Hearing aids are small pieces of technology that are prone to significant wear and tear and given their substantial investment should be cared for with the utmost attention. When you get new hearing aids make sure to review the process for cleaning them with your hearing health provider. They will provide the tools needed or tell you where and what to get. Let’s review some tips for caring for your hearing aids.
Tools for cleaning
As mentioned, the tools you use to clean your hearing aids should be the ones provided to you by your provider or the exact ones they advised. Some of these tools are available at corner store pharmacies, so make sure to be aware of types and sizes before using these.
- Wax removal brush– These are small soft bristle brushes used to gently brush the wax off the microphone cover.
- Soft, dry cloth– Use a soft, dry, and clean cloth to wipe down your hearing aids.
- Wax pick and loop– Wax picks and wire loops are used to remove wax and dirt build up on the outside of your hearing aids. They can be used to remove wax from the vent holes but not the microphone covers or receiver holes.
- Wax traps– Wax traps are used on the inner piece of the hearing aid to keep wax from entering the critical parts of the device. They usually can be removed and replaced with new clean wax traps from home without going into your provider’s office.
Types of Hearing Aids
In the ear, or ITE, hearing aids are prone to more wear and tear than other types of hearing aids because as the name implies, they sit wholly in the ear. This means they are exposed to more wax, dead skin buildup, and sweat moisture.
When caring for and cleaning your ITE hearing aids, you can start by using the wax removal brush to gently brush away any wax build up on the microphone cover. Then use the wax picks or loops to remove debris from the vent holes and wax traps. Replace the wax trap when the wax loop no longer cleans it efficiently. Remember to never insert anything into the hole where the wax trap is removed. Lastly, you should use the clean, dry, soft cloth to wipe the device clean.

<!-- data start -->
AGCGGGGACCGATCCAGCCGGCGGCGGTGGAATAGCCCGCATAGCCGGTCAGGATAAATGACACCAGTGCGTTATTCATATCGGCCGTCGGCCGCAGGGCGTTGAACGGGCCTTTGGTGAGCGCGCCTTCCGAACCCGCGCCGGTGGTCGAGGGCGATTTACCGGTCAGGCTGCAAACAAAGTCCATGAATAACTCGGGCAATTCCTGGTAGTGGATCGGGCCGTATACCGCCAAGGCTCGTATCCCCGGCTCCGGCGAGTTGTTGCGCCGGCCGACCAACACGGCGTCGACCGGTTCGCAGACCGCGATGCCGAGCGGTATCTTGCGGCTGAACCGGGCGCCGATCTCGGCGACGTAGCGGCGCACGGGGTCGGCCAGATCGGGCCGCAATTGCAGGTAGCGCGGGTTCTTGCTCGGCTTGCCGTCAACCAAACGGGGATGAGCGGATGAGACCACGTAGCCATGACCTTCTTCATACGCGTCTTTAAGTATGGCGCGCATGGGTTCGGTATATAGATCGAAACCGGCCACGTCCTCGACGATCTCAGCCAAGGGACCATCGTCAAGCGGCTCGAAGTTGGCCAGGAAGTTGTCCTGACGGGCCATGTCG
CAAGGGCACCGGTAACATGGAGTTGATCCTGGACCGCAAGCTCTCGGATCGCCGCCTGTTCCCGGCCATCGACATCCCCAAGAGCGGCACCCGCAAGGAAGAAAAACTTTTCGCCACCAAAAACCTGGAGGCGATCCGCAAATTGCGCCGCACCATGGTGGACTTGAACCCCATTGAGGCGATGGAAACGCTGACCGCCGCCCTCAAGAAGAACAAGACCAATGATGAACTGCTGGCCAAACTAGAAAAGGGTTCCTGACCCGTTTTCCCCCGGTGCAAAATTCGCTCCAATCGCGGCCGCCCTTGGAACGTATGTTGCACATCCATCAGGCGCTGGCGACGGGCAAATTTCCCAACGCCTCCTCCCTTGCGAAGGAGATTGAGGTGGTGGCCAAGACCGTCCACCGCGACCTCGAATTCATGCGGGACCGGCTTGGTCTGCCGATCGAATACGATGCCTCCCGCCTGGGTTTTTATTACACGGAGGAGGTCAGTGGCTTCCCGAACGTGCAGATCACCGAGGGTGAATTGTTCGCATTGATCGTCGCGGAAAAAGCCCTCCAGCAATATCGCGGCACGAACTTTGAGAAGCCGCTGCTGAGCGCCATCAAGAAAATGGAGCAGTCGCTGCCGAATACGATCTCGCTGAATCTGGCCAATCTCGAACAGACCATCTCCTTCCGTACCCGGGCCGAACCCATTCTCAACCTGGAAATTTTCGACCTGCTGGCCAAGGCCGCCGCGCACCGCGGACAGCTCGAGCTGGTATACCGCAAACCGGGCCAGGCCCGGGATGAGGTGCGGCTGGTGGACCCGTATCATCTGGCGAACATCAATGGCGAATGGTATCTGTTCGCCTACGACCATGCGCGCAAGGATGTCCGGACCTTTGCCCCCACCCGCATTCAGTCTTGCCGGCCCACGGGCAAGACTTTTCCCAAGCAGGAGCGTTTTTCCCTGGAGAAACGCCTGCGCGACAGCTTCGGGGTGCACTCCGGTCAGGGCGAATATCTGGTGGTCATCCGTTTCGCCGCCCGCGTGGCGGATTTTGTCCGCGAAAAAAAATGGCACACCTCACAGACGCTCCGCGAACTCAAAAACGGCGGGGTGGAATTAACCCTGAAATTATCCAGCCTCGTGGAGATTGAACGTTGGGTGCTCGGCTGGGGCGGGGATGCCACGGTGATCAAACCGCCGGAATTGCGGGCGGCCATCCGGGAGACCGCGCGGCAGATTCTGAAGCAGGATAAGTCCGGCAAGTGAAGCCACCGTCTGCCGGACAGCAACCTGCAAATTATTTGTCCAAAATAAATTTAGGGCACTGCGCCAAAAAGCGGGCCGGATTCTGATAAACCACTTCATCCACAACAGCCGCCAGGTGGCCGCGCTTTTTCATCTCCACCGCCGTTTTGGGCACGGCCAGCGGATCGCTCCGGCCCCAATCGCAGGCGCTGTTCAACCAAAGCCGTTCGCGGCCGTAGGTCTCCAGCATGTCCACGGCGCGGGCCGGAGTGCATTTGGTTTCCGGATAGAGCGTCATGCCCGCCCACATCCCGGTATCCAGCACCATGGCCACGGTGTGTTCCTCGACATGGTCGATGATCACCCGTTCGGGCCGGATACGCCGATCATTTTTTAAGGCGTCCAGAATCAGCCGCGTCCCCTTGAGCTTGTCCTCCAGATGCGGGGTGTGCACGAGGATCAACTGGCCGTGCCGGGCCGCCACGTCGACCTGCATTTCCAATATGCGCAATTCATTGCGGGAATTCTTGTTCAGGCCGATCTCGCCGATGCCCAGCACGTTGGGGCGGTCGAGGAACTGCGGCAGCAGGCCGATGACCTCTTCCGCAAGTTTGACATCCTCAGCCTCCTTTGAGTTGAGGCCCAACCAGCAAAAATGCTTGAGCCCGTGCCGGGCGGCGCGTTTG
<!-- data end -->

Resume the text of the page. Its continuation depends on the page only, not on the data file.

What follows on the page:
Behind the ear, or BTE, hearing aids are different from ITE hearing aids because the electronics and microphone portion of the device sits outside of the ear canal, resting behind the ear.
The piece that sits outside of the ear should be wiped clean with the soft, dry cloth. The piece that sits in the ear might be a small dome like structure or could be a full in ear mold. These are cleaned differently so make sure to know which category your hearing aid falls into.
The dome like structures can be removed and cleaned with the cloth and the wax trap underneath should be replaced when the wax loop no longer cleans it well. As a reminder, never insert anything into the hole where the wax trap is removed.
If the inner ear piece of your BTE is a mold, it is possible it can be cleaned with soap and water. Again, speak with your provider about the type of device and methods for cleaning before taking the device home.
Do’s and Don’ts
There are some general care do’s and don’ts that everyone should follow regardless of whether you wear ITE or BTE hearing aids.
- Do inspect and clean you hearing devices every night when you remove them.
- Do keep them in a safe, dry, and hard container when not in use.
- Do keep them out of reach of pets and children.
- Do use Dry Aid kits, or dehumidifiers, over-night to keep your devices dry. Even if not in a humid environment, the wax or sweat in your ears can increase moisture exposure that can damage your hearing aids over time.
- Don’t use water to clean hearing aids. The electronics portion of the hearing aid usually cannot get wet.
- Don’t use chemical cleaners to wipe the hearing aid clean, unless they are specifically made for use with hearing devices.
- Don’t insert anything into the microphone or receiver holes. The microphone cover can be brushed clean, as described above, and the wax trap can be replaced however nothing should ever be inserted into these holes.
Caring for and cleaning your hearing aids will be crucial to give them as long of a life as possible. Make sure to review these cares with your hearing health provider prior to bringing them home.